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Foundations of Federalism: Experimentation & Value Pluralism

July 2, 2009

(This post is part of the Thursday: Federalism day in our Secession Week blogging series)

It’s unnerving how many arguments in popular American politics overlook the benefits of federalism. To take but one example–you hear me Lou Dobbs?–the absurdity of arguments for protectionism.  Consider it on the state level, and its force is attenuated.  Should California raise tariffs against imports from New York to protect its industries? Riiiiight. Instead of buying American, should we buy Californian? Vertically integrated in Kansas, baby! Doesn’t even pass the laugh test. No one’s mind becomes vulcanized by the heat of patriotic emotion on these questions. When firms and jobs migrate from one state to another, largely because of tax and regulatory incentives, not a peep–and why should there be? (See Will Chamberlain’s post today on just this kind of reasoning.)

You might think this is obvious, but of course, even in our current health care debate, such manifestly schlocky arguments have wormed their way into the brain trust of the White House. Lawrence Summers recently implored his colleague Christina Romer to present arguments to the president much to this effect (since Obama’s political advisors loved to jaw on about it) : socialized medicine will help American businesses stay competitive with foreign firms.

If this were true, why not argue for state-based experimentation? No one, and I mean no one, has argued that Massachusetts-based businesses would become more competitive against their rivals in California, if only the Bay State socialized medicine for its residents. (For a richer argument, see Greg Mankiw.) Or what about that “Public Option” that will force private insurance companies to be honest and more efficient? Again no one argues for this option at the state level. But why not?  If it makes so much sense at the national level, convince the rest of us with a state level experiment first.

Now Massachusetts has run one health care experiment. Hurray for federalism! If only we could learn from this fiasco. Many would do well to consider the consequences of enacting an “individual mandate”. Costs have mushroomed along with prices, as the state’s spending on health programs has increased 42 percent since 2006. It’s a tax on the middle class. Rationing is on the table. Meanwhile, Texas has run a different health care experiment with some success, as Jonothan Wilde recenly blogged here.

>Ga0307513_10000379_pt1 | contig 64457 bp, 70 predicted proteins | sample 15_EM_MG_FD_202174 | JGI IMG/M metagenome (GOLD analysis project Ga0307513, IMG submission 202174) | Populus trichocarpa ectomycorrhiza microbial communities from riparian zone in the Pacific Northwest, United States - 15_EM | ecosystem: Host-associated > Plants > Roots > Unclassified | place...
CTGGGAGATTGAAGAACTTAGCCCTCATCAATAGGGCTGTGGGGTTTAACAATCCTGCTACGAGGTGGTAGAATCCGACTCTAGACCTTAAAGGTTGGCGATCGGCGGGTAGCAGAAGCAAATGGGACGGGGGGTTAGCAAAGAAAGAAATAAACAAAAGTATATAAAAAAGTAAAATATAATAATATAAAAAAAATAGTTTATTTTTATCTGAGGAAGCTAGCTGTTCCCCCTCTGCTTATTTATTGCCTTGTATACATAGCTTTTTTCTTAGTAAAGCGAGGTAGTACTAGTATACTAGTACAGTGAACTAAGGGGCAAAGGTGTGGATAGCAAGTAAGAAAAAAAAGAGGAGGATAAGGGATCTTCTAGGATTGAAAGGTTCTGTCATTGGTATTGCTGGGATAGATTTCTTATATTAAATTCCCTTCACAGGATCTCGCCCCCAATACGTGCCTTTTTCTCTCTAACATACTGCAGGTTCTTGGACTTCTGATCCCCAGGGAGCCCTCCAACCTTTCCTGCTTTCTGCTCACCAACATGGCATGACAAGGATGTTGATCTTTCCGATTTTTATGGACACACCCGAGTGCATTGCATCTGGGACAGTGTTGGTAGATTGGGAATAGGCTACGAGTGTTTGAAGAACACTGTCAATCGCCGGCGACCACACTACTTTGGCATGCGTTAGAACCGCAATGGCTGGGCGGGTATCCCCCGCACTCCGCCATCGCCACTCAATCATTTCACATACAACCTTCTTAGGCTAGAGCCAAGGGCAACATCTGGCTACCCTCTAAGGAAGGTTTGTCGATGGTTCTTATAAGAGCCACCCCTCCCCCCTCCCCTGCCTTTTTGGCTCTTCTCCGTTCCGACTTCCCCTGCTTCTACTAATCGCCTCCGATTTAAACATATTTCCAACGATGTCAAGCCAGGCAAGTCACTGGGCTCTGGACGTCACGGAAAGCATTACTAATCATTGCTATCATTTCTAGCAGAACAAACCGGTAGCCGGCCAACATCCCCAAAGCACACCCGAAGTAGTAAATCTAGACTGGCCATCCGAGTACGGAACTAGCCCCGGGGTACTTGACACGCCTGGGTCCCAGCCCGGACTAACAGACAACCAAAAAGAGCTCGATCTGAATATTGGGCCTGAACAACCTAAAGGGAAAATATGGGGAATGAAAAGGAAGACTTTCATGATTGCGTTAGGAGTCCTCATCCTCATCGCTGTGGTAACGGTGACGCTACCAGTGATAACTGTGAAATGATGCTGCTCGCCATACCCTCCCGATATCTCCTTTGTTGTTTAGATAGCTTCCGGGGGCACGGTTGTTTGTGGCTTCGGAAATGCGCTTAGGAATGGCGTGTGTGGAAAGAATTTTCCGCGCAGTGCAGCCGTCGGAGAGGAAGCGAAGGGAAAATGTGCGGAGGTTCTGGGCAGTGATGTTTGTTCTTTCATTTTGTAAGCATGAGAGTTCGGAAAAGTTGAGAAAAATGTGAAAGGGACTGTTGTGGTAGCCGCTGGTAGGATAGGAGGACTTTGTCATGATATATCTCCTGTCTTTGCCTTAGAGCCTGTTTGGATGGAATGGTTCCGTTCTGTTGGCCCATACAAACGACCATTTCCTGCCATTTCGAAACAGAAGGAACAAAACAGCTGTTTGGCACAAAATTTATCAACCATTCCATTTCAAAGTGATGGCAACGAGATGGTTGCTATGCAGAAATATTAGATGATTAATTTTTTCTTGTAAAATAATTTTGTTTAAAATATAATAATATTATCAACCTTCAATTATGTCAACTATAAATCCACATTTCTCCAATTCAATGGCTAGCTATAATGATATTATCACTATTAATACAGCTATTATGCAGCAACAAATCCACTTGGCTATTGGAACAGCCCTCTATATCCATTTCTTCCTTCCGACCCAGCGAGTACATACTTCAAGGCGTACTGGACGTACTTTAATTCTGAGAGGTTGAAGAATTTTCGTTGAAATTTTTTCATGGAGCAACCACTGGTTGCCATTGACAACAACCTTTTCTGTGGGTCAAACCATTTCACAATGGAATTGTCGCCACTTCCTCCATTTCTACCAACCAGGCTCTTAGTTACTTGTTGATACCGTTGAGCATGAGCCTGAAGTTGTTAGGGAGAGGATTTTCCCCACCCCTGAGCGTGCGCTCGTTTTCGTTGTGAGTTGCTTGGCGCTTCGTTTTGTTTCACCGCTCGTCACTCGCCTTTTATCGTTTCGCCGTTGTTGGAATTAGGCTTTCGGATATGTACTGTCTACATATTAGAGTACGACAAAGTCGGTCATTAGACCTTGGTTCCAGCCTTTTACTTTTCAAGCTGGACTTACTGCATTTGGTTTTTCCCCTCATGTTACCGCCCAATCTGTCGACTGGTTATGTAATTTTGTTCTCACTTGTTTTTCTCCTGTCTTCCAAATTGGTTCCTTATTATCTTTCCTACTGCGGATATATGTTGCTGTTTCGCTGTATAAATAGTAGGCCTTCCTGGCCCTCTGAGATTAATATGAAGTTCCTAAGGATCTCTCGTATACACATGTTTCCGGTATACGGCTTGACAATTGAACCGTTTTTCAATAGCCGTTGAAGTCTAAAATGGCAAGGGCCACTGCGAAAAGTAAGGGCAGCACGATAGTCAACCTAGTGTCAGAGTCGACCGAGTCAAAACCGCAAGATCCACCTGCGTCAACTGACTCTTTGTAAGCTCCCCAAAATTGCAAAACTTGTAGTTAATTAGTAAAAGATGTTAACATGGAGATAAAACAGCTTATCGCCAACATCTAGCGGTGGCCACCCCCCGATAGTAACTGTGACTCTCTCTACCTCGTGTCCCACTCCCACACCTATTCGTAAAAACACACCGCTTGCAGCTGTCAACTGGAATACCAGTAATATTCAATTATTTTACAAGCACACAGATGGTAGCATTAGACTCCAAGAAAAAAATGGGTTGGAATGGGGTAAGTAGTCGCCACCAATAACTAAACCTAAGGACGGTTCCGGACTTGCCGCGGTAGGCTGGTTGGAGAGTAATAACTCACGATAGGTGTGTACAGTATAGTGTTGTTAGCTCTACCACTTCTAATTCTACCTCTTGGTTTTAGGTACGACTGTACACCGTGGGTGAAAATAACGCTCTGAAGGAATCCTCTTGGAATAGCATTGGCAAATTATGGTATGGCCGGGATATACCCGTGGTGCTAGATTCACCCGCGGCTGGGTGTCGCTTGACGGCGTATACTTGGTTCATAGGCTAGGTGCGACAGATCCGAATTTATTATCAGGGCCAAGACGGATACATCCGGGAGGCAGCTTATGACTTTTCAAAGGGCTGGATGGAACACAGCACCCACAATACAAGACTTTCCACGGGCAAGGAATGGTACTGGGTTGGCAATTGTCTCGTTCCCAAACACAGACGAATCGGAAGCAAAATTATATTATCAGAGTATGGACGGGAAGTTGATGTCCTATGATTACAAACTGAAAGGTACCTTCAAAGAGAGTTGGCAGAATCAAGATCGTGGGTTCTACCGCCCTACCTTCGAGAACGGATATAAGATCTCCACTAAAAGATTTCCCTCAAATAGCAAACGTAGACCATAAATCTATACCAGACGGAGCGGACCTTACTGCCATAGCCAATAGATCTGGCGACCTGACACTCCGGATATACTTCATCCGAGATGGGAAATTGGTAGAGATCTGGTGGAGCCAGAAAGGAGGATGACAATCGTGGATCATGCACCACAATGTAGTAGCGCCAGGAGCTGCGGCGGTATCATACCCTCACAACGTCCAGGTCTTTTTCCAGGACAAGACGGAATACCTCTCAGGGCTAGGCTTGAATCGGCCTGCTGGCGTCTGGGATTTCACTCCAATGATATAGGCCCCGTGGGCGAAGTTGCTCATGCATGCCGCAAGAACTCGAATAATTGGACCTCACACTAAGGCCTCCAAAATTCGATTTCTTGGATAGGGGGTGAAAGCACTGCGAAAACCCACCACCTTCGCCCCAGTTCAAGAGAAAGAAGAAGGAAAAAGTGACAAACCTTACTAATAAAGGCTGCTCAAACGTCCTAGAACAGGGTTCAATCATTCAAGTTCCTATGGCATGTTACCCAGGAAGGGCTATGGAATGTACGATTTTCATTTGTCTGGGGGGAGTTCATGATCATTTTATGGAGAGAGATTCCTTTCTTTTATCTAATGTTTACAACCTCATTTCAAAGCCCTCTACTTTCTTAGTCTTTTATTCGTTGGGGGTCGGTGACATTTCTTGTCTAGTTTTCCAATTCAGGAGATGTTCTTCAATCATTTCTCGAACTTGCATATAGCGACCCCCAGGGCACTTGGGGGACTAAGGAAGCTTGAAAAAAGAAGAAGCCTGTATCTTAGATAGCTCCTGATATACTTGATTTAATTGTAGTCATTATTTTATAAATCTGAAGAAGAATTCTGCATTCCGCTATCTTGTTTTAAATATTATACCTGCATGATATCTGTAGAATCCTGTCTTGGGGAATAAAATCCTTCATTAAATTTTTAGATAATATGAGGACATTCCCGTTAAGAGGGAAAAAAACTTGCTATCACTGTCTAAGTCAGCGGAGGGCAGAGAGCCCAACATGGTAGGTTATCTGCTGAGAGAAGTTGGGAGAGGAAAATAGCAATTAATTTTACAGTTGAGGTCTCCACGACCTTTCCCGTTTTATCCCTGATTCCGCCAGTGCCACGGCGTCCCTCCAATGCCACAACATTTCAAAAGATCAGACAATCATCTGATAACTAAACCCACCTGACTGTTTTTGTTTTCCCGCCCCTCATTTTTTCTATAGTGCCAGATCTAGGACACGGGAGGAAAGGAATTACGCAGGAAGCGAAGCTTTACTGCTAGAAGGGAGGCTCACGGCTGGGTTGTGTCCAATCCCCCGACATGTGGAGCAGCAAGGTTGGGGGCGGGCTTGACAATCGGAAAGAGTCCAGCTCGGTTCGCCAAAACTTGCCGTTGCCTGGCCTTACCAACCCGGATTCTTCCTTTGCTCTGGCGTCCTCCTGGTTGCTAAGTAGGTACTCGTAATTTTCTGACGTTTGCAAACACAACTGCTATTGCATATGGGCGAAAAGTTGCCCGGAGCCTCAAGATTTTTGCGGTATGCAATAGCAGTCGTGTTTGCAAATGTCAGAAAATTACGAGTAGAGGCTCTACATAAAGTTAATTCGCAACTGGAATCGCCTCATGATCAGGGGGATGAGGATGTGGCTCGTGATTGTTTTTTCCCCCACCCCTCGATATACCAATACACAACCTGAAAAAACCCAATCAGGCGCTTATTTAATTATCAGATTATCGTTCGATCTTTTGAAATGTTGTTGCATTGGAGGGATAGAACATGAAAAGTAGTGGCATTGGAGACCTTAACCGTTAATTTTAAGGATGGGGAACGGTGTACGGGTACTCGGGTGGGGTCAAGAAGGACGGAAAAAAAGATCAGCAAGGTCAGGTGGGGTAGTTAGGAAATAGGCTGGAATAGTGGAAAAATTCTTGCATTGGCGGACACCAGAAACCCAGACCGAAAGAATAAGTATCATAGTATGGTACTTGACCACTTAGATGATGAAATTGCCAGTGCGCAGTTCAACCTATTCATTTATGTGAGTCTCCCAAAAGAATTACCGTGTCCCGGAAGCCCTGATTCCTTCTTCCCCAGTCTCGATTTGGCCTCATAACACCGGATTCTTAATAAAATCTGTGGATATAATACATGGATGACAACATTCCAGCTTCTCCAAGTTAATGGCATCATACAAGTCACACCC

All in all it’s a pity. Americans tend to ignore the state level experiments we have, while hope springs eternal from the legislative fount of Washington that we must act nationally and think globally. There must be one national solution to these problems! And here we come at last to the other benefit of a federal system: respect for value pluralism. There is no one correct answer as to how we ought to live. It may be lamented by some, and celebrated by others, but it’s invariably true that not all values can be reconciled within the same political system. The idea that there’s one best society for all is laughable. But perhaps James Madison was more eloquent:

As long as the reason of man continues fallible, and he is at liberty to exercise it, different opinions will be formed. As long as the connection subsists between his reason and his self-love, his opinions and his passions will have a reciprocal influence on each other; and the former will be objects to which the latter will attach themselves. The diversity in the faculties of men, from which the rights of property originate, is not less an insuperable obstacle to a uniformity of interests. The protection of these faculties is the first object of government. From the protection of different and unequal faculties of acquiring property, the possession of different degrees and kinds of property immediately results; and from the influence of these on the sentiments and views of the respective proprietors, ensues a division of the society into different interests and parties.

This diversity is a good thing.  Federalism, with a strong separation of powers, can enshrine it. But unfortunately in today’s American political discussion, all evidence lately seems to support the contrary. With each new administration, Republican or Democrat, centrifugal forces in Washington pull tighter and tighter. Whither goes federalism in this mess? And will our respect for value pluralism and experimentation go along with it?

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